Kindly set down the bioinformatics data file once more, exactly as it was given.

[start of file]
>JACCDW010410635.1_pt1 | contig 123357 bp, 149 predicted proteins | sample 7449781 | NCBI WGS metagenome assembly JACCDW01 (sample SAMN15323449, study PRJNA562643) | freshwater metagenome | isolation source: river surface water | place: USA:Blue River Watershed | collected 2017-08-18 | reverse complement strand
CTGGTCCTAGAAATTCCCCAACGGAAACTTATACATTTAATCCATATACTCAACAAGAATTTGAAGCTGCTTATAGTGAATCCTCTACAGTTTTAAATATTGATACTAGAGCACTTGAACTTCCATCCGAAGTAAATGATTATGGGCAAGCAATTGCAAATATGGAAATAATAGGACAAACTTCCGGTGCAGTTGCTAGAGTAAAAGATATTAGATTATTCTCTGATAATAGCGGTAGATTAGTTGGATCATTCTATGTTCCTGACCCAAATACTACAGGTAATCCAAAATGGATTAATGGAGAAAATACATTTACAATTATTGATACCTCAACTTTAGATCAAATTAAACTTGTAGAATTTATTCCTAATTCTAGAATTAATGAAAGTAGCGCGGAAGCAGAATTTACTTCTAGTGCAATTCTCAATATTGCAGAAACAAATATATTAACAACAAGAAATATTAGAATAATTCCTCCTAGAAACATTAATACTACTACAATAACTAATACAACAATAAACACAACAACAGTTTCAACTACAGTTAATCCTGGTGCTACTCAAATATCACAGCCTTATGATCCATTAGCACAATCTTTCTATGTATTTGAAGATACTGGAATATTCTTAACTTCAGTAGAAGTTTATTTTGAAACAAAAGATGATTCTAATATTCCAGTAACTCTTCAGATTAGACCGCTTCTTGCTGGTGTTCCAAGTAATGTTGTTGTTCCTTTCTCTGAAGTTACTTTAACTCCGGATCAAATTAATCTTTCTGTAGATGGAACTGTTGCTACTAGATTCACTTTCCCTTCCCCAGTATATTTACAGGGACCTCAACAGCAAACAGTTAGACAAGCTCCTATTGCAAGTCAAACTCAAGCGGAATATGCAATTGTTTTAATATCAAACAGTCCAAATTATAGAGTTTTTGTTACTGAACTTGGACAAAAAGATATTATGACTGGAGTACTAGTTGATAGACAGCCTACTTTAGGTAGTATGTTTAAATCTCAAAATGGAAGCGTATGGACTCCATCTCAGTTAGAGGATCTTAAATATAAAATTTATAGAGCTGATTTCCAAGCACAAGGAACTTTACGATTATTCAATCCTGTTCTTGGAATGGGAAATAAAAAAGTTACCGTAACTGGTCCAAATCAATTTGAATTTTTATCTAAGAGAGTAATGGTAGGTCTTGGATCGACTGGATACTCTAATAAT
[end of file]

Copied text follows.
>JACCDW010410635.1_pt1 | contig 123357 bp, 149 predicted proteins | sample 7449781 | NCBI WGS metagenome assembly JACCDW01 (sample SAMN15323449, study PRJNA562643) | freshwater metagenome | isolation source: river surface water | place: USA:Blue River Watershed | collected 2017-08-18 | reverse complement strand
CTGGTCCTAGAAATTCCCCAACGGAAACTTATACATTTAATCCATATACTCAACAAGAATTTGAAGCTGCTTATAGTGAATCCTCTACAGTTTTAAATATTGATACTAGAGCACTTGAACTTCCATCCGAAGTAAATGATTATGGGCAAGCAATTGCAAATATGGAAATAATAGGACAAACTTCCGGTGCAGTTGCTAGAGTAAAAGATATTAGATTATTCTCTGATAATAGCGGTAGATTAGTTGGATCATTCTATGTTCCTGACCCAAATACTACAGGTAATCCAAAATGGATTAATGGAGAAAATACATTTACAATTATTGATACCTCAACTTTAGATCAAATTAAACTTGTAGAATTTATTCCTAATTCTAGAATTAATGAAAGTAGCGCGGAAGCAGAATTTACTTCTAGTGCAATTCTCAATATTGCAGAAACAAATATATTAACAACAAGAAATATTAGAATAATTCCTCCTAGAAACATTAATACTACTACAATAACTAATACAACAATAAACACAACAACAGTTTCAACTACAGTTAATCCTGGTGCTACTCAAATATCACAGCCTTATGATCCATTAGCACAATCTTTCTATGTATTTGAAGATACTGGAATATTCTTAACTTCAGTAGAAGTTTATTTTGAAACAAAAGATGATTCTAATATTCCAGTAACTCTTCAGATTAGACCGCTTCTTGCTGGTGTTCCAAGTAATGTTGTTGTTCCTTTCTCTGAAGTTACTTTAACTCCGGATCAAATTAATCTTTCTGTAGATGGAACTGTTGCTACTAGATTCACTTTCCCTTCCCCAGTATATTTACAGGGACCTCAACAGCAAACAGTTAGACAAGCTCCTATTGCAAGTCAAACTCAAGCGGAATATGCAATTGTTTTAATATCAAACAGTCCAAATTATAGAGTTTTTGTTACTGAACTTGGACAAAAAGATATTATGACTGGAGTACTAGTTGATAGACAGCCTACTTTAGGTAGTATGTTTAAATCTCAAAATGGAAGCGTATGGACTCCATCTCAGTTAGAGGATCTTAAATATAAAATTTATAGAGCTGATTTCCAAGCACAAGGAACTTTACGATTATTCAATCCTGTTCTTGGAATGGGAAATAAAAAAGTTACCGTAACTGGTCCAAATCAATTTGAATTTTTATCTAAGAGAGTAATGGTAGGTCTTGGATCGACTGGATACTCTAATAAT